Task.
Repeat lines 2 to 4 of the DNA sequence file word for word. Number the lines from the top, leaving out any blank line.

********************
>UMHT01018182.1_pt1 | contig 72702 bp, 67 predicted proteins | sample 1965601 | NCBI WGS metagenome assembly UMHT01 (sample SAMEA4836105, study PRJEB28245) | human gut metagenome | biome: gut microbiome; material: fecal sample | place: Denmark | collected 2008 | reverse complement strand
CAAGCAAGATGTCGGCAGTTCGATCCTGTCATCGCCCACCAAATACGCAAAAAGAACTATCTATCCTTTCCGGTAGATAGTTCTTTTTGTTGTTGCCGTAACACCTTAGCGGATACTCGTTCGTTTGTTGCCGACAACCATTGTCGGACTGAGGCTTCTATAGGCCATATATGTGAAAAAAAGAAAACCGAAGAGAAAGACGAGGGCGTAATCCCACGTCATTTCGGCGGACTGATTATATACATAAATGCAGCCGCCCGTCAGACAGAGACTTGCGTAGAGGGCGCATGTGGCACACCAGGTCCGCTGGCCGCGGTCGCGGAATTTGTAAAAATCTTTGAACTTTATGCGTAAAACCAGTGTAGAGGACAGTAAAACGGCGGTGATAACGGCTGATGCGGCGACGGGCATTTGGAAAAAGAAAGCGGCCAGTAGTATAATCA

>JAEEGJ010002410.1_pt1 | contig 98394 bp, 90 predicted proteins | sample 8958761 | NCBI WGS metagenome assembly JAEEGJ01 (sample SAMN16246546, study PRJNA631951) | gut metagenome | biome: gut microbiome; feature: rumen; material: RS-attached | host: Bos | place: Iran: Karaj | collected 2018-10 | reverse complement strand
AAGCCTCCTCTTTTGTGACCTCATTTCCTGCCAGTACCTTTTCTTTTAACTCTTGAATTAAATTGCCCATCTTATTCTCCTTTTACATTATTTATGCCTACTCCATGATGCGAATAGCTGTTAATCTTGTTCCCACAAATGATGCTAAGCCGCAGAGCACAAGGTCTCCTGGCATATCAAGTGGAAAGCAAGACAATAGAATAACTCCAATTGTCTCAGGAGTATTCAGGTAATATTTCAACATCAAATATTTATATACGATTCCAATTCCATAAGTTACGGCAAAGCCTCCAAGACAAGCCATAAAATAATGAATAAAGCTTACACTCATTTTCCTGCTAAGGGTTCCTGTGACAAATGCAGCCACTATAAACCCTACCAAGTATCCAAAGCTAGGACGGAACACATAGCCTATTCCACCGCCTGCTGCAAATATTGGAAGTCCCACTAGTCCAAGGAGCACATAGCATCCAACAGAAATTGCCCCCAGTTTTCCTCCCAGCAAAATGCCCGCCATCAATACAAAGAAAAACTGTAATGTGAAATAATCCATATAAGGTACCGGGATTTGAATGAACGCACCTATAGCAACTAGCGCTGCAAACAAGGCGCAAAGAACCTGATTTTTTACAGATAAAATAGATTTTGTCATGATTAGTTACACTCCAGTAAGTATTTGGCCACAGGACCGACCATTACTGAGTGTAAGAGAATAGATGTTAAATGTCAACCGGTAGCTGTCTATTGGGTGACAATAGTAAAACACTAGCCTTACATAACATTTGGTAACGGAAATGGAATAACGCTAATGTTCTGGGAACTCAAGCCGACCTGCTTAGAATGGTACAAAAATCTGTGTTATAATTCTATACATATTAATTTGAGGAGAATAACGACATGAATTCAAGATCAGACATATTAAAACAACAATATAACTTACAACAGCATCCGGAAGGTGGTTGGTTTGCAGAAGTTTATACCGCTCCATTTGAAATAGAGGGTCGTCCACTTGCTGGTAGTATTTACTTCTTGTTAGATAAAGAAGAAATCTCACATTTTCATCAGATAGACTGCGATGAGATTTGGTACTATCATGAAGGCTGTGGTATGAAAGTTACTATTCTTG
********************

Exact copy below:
CAAGCAAGATGTCGGCAGTTCGATCCTGTCATCGCCCACCAAATACGCAAAAAGAACTATCTATCCTTTCCGGTAGATAGTTCTTTTTGTTGTTGCCGTAACACCTTAGCGGATACTCGTTCGTTTGTTGCCGACAACCATTGTCGGACTGAGGCTTCTATAGGCCATATATGTGAAAAAAAGAAAACCGAAGAGAAAGACGAGGGCGTAATCCCACGTCATTTCGGCGGACTGATTATATACATAAATGCAGCCGCCCGTCAGACAGAGACTTGCGTAGAGGGCGCATGTGGCACACCAGGTCCGCTGGCCGCGGTCGCGGAATTTGTAAAAATCTTTGAACTTTATGCGTAAAACCAGTGTAGAGGACAGTAAAACGGCGGTGATAACGGCTGATGCGGCGACGGGCATTTGGAAAAAGAAAGCGGCCAGTAGTATAATCA

>JAEEGJ010002410.1_pt1 | contig 98394 bp, 90 predicted proteins | sample 8958761 | NCBI WGS metagenome assembly JAEEGJ01 (sample SAMN16246546, study PRJNA631951) | gut metagenome | biome: gut microbiome; feature: rumen; material: RS-attached | host: Bos | place: Iran: Karaj | collected 2018-10 | reverse complement strand
AAGCCTCCTCTTTTGTGACCTCATTTCCTGCCAGTACCTTTTCTTTTAACTCTTGAATTAAATTGCCCATCTTATTCTCCTTTTACATTATTTATGCCTACTCCATGATGCGAATAGCTGTTAATCTTGTTCCCACAAATGATGCTAAGCCGCAGAGCACAAGGTCTCCTGGCATATCAAGTGGAAAGCAAGACAATAGAATAACTCCAATTGTCTCAGGAGTATTCAGGTAATATTTCAACATCAAATATTTATATACGATTCCAATTCCATAAGTTACGGCAAAGCCTCCAAGACAAGCCATAAAATAATGAATAAAGCTTACACTCATTTTCCTGCTAAGGGTTCCTGTGACAAATGCAGCCACTATAAACCCTACCAAGTATCCAAAGCTAGGACGGAACACATAGCCTATTCCACCGCCTGCTGCAAATATTGGAAGTCCCACTAGTCCAAGGAGCACATAGCATCCAACAGAAATTGCCCCCAGTTTTCCTCCCAGCAAAATGCCCGCCATCAATACAAAGAAAAACTGTAATGTGAAATAATCCATATAAGGTACCGGGATTTGAATGAACGCACCTATAGCAACTAGCGCTGCAAACAAGGCGCAAAGAACCTGATTTTTTACAGATAAAATAGATTTTGTCATGATTAGTTACACTCCAGTAAGTATTTGGCCACAGGACCGACCATTACTGAGTGTAAGAGAATAGATGTTAAATGTCAACCGGTAGCTGTCTATTGGGTGACAATAGTAAAACACTAGCCTTACATAACATTTGGTAACGGAAATGGAATAACGCTAATGTTCTGGGAACTCAAGCCGACCTGCTTAGAATGGTACAAAAATCTGTGTTATAATTCTATACATATTAATTTGAGGAGAATAACGACATGAATTCAAGATCAGACATATTAAAACAACAATATAACTTACAACAGCATCCGGAAGGTGGTTGGTTTGCAGAAGTTTATACCGCTCCATTTGAAATAGAGGGTCGTCCACTTGCTGGTAGTATTTACTTCTTGTTAGATAAAGAAGAAATCTCACATTTTCATCAGATAGACTGCGATGAGATTTGGTACTATCATGAAGGCTGTGGTATGAAAGTTACTATTCTTG